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July 28, 2001 Meeting Notes

July 28, 2001 Meeting Notes


In attendance:


John Carmack

Phil Eaton

Russ Blink

Bob Norwood


Today’s Flight Test Video




Gyro Bias Drift


We definitively solved a significant problem today.


On Tuesday, we noticed that the gyro rates drifted noticeably when all four solenoids were open, causing the attitude sense to drift somewhat in proportion to the throttle position even when the vehicle was flat on the ground.


We were able to see in the logs that the bias point voltages moved when the solenoids were drawing their 35 amps of current, which also dropped the main voltage level a couple volts, so I programmed the computer to read both the rate signal and the reference level each frame, and subtract them for “software differential A/D”. This made a minor difference, but the problem wasn’t easy to replicate on the bench.


If I dropped the bench power supply from 12v to 9.5v, the bias moved slightly, but not nearly as much as it appeared to when the solenoids were operating. If I dropped the voltage below about 8.5v, the gyros went into a very fast roll, much more noticeable than the problem we saw. I checked the specs, and the gyros take 9v – 18v, so it isn’t too surprising dropping below that caused problems. Those problems were not addressed by the software differential A/D.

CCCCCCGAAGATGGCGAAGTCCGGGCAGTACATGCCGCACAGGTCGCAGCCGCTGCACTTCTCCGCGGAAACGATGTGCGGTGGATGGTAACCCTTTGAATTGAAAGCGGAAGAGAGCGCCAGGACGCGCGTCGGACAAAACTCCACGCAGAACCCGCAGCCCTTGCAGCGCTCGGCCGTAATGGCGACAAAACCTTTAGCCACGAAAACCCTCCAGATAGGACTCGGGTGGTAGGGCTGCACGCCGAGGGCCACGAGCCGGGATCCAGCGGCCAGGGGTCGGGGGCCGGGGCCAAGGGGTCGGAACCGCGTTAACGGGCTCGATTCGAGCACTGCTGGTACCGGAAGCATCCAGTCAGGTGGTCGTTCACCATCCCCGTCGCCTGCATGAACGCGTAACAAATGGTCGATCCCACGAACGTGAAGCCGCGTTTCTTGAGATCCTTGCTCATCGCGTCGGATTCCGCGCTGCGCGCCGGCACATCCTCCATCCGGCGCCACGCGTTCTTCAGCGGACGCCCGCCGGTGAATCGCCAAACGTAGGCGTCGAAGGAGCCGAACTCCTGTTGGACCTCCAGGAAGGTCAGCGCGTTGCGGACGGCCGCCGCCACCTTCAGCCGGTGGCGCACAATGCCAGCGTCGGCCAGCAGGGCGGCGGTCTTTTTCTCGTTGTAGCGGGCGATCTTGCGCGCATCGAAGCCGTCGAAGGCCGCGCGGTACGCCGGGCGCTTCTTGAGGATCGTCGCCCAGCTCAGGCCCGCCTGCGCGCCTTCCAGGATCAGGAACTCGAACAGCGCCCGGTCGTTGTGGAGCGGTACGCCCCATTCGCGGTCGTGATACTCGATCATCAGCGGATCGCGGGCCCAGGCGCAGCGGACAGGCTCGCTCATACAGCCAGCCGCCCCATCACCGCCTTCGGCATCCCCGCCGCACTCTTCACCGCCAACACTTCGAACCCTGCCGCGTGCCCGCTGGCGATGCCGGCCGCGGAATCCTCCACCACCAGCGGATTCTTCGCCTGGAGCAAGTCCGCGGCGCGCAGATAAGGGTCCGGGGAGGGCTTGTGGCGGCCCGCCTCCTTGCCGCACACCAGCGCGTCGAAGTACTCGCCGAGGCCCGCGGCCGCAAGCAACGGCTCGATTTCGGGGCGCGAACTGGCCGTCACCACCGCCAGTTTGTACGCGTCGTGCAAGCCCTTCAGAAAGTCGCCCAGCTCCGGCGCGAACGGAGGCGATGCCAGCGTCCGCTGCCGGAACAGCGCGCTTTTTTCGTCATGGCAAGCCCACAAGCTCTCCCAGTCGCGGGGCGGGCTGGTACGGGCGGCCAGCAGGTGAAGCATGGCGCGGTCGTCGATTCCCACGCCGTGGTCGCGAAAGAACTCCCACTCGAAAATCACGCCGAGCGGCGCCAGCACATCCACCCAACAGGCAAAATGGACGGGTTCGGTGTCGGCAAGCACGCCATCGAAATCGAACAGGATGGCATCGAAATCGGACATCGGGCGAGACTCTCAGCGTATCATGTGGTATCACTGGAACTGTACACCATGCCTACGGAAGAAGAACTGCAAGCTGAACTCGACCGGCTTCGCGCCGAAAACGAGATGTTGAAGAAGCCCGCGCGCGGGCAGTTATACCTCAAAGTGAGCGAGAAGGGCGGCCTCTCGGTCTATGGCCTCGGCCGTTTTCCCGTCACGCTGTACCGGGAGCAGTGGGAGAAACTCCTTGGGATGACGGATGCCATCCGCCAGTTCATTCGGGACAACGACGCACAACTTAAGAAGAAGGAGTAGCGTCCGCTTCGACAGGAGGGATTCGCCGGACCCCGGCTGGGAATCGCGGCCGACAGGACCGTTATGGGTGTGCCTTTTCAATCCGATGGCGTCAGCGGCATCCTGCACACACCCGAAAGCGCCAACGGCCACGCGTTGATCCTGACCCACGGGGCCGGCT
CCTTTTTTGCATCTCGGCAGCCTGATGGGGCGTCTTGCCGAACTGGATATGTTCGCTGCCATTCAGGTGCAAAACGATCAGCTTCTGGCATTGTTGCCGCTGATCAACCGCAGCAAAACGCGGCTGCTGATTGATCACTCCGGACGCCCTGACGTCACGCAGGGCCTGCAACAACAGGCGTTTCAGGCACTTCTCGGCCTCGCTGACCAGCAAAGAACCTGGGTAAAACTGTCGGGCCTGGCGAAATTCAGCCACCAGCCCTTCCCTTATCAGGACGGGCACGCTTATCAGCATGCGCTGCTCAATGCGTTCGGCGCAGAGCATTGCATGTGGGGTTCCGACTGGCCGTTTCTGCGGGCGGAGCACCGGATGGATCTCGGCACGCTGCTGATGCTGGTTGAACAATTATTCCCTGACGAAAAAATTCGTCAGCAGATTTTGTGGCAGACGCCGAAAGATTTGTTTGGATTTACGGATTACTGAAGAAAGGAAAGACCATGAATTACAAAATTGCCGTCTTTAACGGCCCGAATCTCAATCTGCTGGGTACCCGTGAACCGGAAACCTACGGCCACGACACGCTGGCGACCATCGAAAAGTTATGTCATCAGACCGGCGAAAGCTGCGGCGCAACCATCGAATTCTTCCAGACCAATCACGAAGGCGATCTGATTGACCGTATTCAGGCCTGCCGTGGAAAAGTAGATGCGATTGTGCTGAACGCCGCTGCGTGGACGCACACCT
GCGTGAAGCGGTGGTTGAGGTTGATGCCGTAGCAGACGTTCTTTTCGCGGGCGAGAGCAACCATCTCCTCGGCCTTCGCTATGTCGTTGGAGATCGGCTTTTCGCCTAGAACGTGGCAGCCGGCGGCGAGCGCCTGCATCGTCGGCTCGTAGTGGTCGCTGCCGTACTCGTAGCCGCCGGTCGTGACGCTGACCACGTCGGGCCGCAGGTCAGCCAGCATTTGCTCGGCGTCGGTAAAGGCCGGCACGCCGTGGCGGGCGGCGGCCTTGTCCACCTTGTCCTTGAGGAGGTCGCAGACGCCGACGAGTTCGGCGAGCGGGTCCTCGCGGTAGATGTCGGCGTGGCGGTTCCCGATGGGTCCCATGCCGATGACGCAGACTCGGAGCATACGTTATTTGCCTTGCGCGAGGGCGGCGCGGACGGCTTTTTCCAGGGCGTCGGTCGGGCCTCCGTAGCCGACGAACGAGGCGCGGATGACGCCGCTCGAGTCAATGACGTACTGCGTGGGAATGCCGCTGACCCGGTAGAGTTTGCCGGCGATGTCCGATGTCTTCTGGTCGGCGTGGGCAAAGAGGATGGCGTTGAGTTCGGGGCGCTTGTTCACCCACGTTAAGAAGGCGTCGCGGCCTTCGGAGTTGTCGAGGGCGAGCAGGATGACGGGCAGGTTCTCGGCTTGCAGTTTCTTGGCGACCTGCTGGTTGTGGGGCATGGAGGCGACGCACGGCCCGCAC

I added tracking of the minimum voltage seen at any time during a frame, so we could see if it was ever dropping down to the 8.5v level that causes major gyro problems.


I started with a freshly charged battery today, and was puzzled to find that the rates still drifted when the solenoids were firing, even though the minimum voltage was still over 10v. It clearly wasn’t just a problem of voltage, although I still worried that with a little bit of battery discharge, we might drop under 9v with all the solenoids on.


We moved a few wires and cables around and retested, but to no effect.


We finally decided to run the solenoids from a separate battery from the rest of the electronics. I had wanted to avoid multiple batteries, but it was worth trying.


Luckily, we had everything we needed on hand to rework the power supply, and the battery that was intended for the master cutoff computer became the main electronics battery, while the larger battery was left to solely power the solenoids. We still had a common ground, but we had two completely separate +12v sources.


We tested it again, and while the voltage minimum logged by the electronics box didn’t change at all during firing, the gyro rates still moved when the solenoids went on.


We took it back apart, and separated the grounds. The solid state relays are optically isolated, so there is now no connection whatsoever between the solenoids and their battery, and the rest of the electronics.


We tested it again, and it now worked perfectly. No change whatsoever in the rates for any combination of solenoid activations.


Lesson learned: keep your electronics COMPLETELY separated from any high-amperage solenoids.


Damn spooky analog crap.



Flight Tests


We taped a new little inner tube on top of the lander tank, because the last one sacrificed itself for the cause on the last flight with the power outage.